A lot of people recommend renting a 4×4 vehicle when travelling this part of the country. This is good advice, especially in the rainy season. We went in December so the main rains had stopped and did the whole journey in a little Kia sedan and made it through without incidence! Just think about your personal comfort on driving on unpaved roads with deep potholes.

Best time to visit Monteverde

Just like the rest of Costa Rica, Monteverde has a dry season (December to May, when prices tend to be higher and crowds bigger) and a wet season (May to December). Here, though, the terms are relative. Because the park is in a cloud forest, the mountaintop reserves and the twin towns below them are often enveloped in a hybrid of wind, rain, and fog, which forms when warm air blows in from the ocean and rises up to the summits of the Tilaráns. The months between August and November are particularly rainy,

Other things to do whilst in Monteverde

La Fortuna is an excellent home base to explore the surrounding natural attractions and is known as the adventure capital of Costa Rica. 

Here are some ideas of things to do during your stay in La Fortuna.

1. HANGING BRIDGES & ZIPLINING

Monteverde owes a large part of its popularity to the hanging bridges in the cloud forest. Get up high in the forest canopy by way of these bridges which range up to 800 feet long and 2400 feet in altitude (240 meters to 730 metres). The two adventure parks in Monteverde; Skyadventures and Selvatura have trails through the jungle with a series of hanging bridges. We chose to do the trails at Selvatura, which has  8 bridges ranging from 170 to 560 feet offering absolutely incredible views of the cloud forest because that park is very high in elevation (higher than all other parks).

If you are looking for something to get the adrenalin pumping then ziplining is a great option. After all, Monteverde was the birthplace of commercial ziplining. Both the adventure parks mentioned above have excellent ziplining courses and additional adventure activities.

2. VISIT A COFFEE PLANTATION

Touring the jungle in Arenal is one of the most popular things to go in the area. Mistico Hanging bridges allows you walk through the canopy of the the beautiful Costa Rican rainforest. 

The 3.2 kilometers (2 miles) hanging bridges trail has 10 regular bridges and 6 hanging ones with the tallest standing at 148 feet. The bridges allow for spectacular views of the rain forest and Arenal Volcano.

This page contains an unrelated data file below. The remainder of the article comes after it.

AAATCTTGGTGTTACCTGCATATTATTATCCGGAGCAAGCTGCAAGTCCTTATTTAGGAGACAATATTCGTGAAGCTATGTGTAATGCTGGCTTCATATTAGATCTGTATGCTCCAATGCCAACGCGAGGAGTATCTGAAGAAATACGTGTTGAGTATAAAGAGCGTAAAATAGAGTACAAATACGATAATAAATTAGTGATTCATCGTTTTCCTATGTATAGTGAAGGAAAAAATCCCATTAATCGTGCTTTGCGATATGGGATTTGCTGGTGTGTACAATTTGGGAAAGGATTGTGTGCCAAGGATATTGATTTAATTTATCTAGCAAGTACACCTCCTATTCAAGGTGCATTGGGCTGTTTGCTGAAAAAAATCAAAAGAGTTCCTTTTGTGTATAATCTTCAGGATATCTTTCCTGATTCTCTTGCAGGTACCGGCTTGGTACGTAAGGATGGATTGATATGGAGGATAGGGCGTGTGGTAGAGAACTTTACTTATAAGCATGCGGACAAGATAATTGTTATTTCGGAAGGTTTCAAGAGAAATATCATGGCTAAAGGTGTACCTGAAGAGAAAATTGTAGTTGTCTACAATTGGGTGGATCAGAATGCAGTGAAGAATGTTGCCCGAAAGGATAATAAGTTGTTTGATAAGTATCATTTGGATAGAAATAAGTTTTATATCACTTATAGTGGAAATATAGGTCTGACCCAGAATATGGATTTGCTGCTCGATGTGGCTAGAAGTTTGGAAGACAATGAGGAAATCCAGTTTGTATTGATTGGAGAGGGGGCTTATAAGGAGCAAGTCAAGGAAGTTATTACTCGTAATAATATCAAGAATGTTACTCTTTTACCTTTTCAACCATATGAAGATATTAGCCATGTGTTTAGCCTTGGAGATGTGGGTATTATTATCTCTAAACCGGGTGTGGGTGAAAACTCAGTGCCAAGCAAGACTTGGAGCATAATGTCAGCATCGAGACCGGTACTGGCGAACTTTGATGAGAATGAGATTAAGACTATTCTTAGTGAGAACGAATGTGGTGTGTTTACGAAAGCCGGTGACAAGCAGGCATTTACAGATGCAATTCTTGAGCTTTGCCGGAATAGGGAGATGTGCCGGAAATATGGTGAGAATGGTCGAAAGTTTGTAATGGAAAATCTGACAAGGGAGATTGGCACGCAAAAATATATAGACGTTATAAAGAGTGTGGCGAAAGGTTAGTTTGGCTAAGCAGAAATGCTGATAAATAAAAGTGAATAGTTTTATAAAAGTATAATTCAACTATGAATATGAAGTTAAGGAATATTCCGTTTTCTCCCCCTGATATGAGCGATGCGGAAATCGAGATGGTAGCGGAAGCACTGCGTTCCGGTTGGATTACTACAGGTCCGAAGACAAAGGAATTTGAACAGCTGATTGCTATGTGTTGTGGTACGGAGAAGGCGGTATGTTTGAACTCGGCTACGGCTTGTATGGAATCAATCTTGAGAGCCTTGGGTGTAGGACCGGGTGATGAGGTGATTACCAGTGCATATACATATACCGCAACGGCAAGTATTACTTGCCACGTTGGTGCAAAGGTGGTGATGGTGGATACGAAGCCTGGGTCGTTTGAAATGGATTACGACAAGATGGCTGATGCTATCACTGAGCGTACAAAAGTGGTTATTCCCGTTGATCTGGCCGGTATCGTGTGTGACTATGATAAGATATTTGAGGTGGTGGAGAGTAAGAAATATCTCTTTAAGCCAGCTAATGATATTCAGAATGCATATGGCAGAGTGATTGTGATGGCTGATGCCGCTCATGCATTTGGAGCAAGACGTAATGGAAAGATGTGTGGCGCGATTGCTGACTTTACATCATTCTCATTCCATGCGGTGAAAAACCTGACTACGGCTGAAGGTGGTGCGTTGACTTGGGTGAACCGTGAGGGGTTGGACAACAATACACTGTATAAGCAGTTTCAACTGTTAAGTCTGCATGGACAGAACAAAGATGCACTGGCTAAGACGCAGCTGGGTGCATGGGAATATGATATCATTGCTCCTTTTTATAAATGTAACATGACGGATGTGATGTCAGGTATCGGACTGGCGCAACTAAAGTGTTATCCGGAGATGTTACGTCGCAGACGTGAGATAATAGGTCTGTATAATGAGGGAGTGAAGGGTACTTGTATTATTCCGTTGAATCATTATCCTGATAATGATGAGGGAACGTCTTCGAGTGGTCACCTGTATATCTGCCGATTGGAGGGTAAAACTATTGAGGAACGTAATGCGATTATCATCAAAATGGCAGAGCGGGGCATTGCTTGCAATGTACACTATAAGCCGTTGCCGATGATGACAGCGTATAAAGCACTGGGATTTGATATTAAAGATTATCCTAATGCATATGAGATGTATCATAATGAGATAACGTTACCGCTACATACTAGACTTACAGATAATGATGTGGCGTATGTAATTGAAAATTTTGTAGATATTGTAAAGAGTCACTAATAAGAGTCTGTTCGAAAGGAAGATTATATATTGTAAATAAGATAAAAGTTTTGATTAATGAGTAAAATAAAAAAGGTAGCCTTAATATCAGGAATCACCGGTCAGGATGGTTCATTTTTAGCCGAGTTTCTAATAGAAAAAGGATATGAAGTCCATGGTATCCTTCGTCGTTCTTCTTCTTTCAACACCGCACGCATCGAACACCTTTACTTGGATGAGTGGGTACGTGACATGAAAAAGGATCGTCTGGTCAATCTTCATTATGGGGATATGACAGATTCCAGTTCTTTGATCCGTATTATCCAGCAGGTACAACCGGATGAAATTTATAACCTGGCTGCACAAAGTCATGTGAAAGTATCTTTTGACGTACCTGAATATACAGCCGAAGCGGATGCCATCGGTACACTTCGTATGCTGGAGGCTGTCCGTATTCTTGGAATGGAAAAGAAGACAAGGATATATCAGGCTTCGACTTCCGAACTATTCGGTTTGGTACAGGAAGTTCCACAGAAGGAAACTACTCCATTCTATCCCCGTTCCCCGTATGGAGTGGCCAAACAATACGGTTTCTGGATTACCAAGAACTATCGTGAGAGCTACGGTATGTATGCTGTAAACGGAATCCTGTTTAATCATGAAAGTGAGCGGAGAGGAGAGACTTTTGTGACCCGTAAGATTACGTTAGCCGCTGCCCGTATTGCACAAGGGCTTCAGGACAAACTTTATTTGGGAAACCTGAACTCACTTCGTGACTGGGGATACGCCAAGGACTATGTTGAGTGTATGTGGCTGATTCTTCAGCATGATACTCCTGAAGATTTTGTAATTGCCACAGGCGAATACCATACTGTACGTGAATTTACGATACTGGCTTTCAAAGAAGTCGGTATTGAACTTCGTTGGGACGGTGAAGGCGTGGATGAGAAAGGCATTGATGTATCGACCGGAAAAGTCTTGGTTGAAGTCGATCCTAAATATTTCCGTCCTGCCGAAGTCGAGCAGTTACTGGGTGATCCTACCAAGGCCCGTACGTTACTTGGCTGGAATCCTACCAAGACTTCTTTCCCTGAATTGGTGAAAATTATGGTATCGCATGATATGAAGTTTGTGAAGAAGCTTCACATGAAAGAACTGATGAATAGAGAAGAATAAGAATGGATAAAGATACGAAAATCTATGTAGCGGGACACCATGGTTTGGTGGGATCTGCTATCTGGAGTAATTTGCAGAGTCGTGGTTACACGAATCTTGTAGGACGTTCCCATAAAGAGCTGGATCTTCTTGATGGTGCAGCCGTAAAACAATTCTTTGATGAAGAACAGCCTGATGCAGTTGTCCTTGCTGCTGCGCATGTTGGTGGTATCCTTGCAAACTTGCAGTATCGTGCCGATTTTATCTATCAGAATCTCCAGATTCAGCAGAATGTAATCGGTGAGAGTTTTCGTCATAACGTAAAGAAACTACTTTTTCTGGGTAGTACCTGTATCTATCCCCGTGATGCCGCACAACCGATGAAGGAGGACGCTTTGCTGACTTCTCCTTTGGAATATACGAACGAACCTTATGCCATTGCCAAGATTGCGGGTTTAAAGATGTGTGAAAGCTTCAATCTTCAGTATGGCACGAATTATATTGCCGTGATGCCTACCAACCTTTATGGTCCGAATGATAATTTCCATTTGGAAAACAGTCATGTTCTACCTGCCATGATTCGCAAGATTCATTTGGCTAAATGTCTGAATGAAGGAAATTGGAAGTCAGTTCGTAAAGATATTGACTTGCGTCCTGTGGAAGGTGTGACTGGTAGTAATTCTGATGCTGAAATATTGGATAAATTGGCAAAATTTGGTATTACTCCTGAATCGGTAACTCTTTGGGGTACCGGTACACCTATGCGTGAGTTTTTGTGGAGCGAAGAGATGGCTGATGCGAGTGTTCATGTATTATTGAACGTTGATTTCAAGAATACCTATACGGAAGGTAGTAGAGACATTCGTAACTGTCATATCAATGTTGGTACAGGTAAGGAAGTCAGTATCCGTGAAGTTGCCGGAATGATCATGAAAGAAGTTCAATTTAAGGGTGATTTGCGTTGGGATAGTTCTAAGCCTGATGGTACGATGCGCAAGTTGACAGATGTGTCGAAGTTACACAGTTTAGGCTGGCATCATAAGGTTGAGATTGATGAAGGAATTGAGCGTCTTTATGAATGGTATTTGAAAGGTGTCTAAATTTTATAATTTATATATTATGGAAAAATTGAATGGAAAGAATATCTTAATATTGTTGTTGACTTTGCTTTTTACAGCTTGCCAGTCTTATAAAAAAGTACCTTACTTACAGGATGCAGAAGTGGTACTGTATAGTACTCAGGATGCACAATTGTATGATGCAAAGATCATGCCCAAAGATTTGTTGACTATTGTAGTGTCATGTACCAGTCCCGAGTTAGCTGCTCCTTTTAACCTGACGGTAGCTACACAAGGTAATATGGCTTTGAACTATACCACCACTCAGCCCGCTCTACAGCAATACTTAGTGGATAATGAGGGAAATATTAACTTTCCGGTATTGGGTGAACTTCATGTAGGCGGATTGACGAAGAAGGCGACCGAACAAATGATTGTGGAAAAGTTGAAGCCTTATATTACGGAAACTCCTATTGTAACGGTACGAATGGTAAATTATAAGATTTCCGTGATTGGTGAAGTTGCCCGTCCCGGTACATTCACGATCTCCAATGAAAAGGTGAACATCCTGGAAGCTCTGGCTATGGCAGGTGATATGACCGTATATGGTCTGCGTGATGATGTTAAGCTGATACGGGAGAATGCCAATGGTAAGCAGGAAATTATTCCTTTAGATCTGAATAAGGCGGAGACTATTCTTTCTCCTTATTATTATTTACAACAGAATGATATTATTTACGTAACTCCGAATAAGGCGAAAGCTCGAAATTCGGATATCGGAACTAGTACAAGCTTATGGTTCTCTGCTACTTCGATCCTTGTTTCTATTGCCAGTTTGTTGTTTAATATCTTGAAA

The hanging bridges trail is extremely well maintained and the bridges are in excellent shape so this is a hike for all ages. It is not too difficult: no steep hills and not many steps.

Where to stay in Monteverde

1. JAGUARUNDI LODGGE

During our stay in Monteverde we stayed at Jaguarundi Lodge, which is located outside the main town area of the small town of Santa Elena, the gateway to the cloud forests, but is close to the central bus station and a small shopping mall that has a supermarket, a bank, shops and some cafes and restaurants.
From Jaguarundi it is only a short drive to Monteverde Cloud forest and other attractions.

2. RAINBOW VALLEY LODGE COSTA RICA

This hotel has some of the best mountain views in Monteverde. There’s free WIFI, lush gardens, a scenic terrace, laundry facilities, free parking, and a tour booking desk. There’s an airport shuttle, family-style rooms, currency exchange, library, and bicycle hire.

3. CHIRA GLAMPING MONTEVERDE

This dome, luxury tent gets you as close to the forest as possible while still living lavishly. There is free WIFI, free parking, and a terrace overlooking the rainforest. There’s an outdoor fireplace, outdoor furniture, BBQ facilities, and a shuttle service. There’s an on-site hot tub, champagne/wine for purchase, and board games.

Each unit has an outdoor area and garden. Some units come equip with a dining area and/or a balcony. Guests will have a private bathroom with a shower, and access to an outdoor kitchen with a stove top, toaster, and fridge. 

This glamping property is located 1.4 miles from Sky Adventures Monteverde, and 2.2 miles from Selvatura Adventure Park. It’s 1.9 miles from Monteverde Cloud Forest Biological Reserve.